Sea ice melt in the Beaufort Sea started early in 2016, with significant fracturing and melting observed by mid-April, thanks to unusually warm temperatures during the first few months of the year. The melting and thinning of the expansive pack of sea ice that caps the Beaufort Sea during winter is an annual event, but normally it doesn’t begin in earnest until late May.
The unusually warm winter did not affect only the Beaufort Sea but also has had an impact on ice melt throughout the Arctic. According to the National Snow and Ice Data Center, as of August 14, Arctic sea ice extent is tracking third lowest in the satellite record, with the sea ice extent measured at 5.61 million square kilometers (2.17 million square miles).
Ice loss has been particularly rapid in the Beaufort and Chukchi Seas where large ice floes have broken up and are beginning to melt away. It is hoped that some of the larger, multi-year ice floes will survive the summer, but that is not certain. Unusually warm water temperatures are likely to cause additional melting into September even though air temperatures are already beginning to drop as winter approaches. The early breakup of sea ice is considered to have aided in the warming of the waters because the open waters absorb much more heat from the warming rays of sunlight than when the water is covered by ice.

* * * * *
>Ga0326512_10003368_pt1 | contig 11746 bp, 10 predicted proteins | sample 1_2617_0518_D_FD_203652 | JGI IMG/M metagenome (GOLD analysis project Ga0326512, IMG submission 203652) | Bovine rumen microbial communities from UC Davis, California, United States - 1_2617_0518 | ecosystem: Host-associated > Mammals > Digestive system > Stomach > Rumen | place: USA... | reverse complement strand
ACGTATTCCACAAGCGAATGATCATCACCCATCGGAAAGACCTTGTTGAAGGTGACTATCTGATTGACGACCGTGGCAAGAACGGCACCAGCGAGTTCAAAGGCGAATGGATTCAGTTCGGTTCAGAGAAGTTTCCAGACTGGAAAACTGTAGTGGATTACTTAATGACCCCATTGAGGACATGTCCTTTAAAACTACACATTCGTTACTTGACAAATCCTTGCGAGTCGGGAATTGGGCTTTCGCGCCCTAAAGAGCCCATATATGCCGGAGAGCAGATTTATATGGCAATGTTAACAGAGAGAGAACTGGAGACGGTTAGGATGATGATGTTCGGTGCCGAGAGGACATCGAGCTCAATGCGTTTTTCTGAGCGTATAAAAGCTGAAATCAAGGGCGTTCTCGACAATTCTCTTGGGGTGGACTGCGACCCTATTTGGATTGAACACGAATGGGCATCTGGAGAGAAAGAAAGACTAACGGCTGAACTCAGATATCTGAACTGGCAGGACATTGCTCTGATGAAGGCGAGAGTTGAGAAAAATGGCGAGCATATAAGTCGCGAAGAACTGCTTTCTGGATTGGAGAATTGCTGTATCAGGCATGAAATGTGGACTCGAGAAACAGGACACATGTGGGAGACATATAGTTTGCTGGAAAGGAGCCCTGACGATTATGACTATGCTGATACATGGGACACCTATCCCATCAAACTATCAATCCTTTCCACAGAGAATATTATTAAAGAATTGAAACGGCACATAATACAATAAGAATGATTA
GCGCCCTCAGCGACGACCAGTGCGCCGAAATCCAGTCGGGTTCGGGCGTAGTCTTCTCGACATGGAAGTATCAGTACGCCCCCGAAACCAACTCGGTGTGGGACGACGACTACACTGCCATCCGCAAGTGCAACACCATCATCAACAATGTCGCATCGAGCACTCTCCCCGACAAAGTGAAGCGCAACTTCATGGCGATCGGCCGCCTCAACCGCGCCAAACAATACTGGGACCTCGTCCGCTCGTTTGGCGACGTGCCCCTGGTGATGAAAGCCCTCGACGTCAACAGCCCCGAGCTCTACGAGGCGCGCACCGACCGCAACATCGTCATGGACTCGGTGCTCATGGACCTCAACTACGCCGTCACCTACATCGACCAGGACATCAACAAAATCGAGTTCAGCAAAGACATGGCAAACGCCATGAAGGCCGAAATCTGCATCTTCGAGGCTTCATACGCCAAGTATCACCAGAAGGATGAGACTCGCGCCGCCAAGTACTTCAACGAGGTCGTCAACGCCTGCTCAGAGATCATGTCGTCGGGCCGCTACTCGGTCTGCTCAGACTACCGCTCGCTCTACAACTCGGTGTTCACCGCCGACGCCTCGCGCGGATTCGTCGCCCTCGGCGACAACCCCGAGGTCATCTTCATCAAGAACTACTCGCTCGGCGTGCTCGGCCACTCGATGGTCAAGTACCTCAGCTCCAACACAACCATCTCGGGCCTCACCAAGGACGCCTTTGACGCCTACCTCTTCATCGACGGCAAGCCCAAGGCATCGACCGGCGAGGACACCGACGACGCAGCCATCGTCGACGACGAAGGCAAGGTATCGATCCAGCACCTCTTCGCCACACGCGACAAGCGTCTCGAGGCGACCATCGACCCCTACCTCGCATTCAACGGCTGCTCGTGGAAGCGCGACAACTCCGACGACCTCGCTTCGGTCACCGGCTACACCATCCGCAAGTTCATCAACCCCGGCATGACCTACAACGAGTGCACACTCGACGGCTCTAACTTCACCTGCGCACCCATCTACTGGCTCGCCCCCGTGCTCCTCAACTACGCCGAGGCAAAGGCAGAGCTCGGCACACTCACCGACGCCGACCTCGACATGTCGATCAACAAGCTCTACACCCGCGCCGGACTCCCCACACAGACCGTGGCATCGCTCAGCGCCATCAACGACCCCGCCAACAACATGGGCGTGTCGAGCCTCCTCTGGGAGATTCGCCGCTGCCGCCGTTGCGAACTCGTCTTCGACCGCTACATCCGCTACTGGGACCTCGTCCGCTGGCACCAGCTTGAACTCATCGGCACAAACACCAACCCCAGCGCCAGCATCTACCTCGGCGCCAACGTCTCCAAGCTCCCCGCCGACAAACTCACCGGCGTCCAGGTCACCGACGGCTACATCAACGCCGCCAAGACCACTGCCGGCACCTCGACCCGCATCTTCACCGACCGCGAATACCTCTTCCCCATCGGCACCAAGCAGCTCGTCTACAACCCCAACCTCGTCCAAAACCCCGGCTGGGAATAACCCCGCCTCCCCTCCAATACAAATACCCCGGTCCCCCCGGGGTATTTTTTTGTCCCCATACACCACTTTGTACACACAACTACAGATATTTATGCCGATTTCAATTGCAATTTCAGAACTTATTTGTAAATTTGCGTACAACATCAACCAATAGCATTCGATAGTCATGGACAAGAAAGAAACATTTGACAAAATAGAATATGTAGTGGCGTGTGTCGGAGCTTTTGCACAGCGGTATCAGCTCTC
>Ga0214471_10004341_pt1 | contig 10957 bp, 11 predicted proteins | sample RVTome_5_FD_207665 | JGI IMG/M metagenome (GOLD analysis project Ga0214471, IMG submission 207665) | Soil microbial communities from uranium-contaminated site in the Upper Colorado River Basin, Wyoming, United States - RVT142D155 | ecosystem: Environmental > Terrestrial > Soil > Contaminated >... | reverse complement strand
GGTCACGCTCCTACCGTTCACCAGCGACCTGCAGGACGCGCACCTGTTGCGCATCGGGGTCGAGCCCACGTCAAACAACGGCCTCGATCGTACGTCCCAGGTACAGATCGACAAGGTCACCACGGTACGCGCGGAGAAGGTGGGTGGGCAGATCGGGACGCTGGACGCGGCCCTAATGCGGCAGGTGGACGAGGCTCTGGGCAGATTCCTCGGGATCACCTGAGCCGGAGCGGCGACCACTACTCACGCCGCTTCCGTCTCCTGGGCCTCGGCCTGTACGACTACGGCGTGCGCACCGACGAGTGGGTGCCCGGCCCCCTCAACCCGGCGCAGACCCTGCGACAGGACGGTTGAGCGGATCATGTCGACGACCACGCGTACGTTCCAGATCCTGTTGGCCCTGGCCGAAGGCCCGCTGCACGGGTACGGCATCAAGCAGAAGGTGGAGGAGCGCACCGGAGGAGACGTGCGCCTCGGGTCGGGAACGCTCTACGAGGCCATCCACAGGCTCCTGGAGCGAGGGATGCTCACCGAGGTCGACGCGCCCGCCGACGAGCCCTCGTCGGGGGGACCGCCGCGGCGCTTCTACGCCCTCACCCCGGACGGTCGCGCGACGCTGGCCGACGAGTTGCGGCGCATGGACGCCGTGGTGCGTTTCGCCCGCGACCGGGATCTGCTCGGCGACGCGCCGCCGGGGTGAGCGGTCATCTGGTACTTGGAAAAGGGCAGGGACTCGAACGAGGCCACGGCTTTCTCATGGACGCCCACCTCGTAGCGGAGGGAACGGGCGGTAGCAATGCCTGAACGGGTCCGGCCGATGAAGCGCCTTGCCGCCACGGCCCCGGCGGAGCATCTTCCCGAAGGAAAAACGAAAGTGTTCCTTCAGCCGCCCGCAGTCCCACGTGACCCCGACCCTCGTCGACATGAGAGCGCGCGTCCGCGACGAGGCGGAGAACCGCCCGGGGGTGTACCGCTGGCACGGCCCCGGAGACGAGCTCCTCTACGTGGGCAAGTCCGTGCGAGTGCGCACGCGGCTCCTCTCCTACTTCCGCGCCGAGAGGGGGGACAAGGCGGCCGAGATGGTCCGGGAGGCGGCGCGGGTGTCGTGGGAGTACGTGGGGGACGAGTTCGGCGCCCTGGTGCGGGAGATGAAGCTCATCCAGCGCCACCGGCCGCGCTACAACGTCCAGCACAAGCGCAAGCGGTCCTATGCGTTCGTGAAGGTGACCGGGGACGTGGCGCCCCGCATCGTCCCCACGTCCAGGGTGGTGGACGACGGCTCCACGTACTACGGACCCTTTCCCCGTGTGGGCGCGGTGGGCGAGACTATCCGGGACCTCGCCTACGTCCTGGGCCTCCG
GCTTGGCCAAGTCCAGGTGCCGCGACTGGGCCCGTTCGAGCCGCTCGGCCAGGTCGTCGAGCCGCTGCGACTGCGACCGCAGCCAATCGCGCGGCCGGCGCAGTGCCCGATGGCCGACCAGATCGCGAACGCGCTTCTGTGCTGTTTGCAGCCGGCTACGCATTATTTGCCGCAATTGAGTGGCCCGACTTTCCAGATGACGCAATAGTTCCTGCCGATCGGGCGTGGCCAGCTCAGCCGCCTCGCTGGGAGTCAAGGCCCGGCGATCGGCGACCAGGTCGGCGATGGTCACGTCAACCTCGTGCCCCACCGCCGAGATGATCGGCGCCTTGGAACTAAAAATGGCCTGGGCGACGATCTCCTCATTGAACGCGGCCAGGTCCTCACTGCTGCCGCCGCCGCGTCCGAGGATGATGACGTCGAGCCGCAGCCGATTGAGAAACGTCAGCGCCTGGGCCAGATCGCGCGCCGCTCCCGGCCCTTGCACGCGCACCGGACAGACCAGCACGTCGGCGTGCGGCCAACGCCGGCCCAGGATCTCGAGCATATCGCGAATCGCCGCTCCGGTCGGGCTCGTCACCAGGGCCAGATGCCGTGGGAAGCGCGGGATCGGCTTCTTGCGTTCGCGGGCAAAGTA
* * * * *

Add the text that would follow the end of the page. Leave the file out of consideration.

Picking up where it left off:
On August 5, 2016, the Moderate Resolution Imaging Spectroradiometer (MODIS) aboard NASA’s Aqua satellite captured a true-color image of the Beaufort Sea north of Alaska. Banks of white clouds hang near the western and eastern shorelines and in the western and eastern edges of the image. Between the clouds, the blue waters of the Beaufort Sea are clearly visible, speckled with sea ice that appears almost foamy due to so much water being visible throughout the ice. A few filigrees of ice are also seen.
It is interesting to compare this August 5, 2016, image with a MODIS image from August 1, 2006. The difference is dramatic: the sea ice in 2006 was much more extensive and thick, without any foamy appearance. In addition, a long section of ice remained very close to shore east of Barrow, Alaska.
Another interesting set of MODIS images was published by NASA’s Earth Observatory on May 20, 2016. These images compare sea ice in the Beaufort Sea throughout April 2014, 2015, and 2016 clearly illustrate the early breakup in 2016.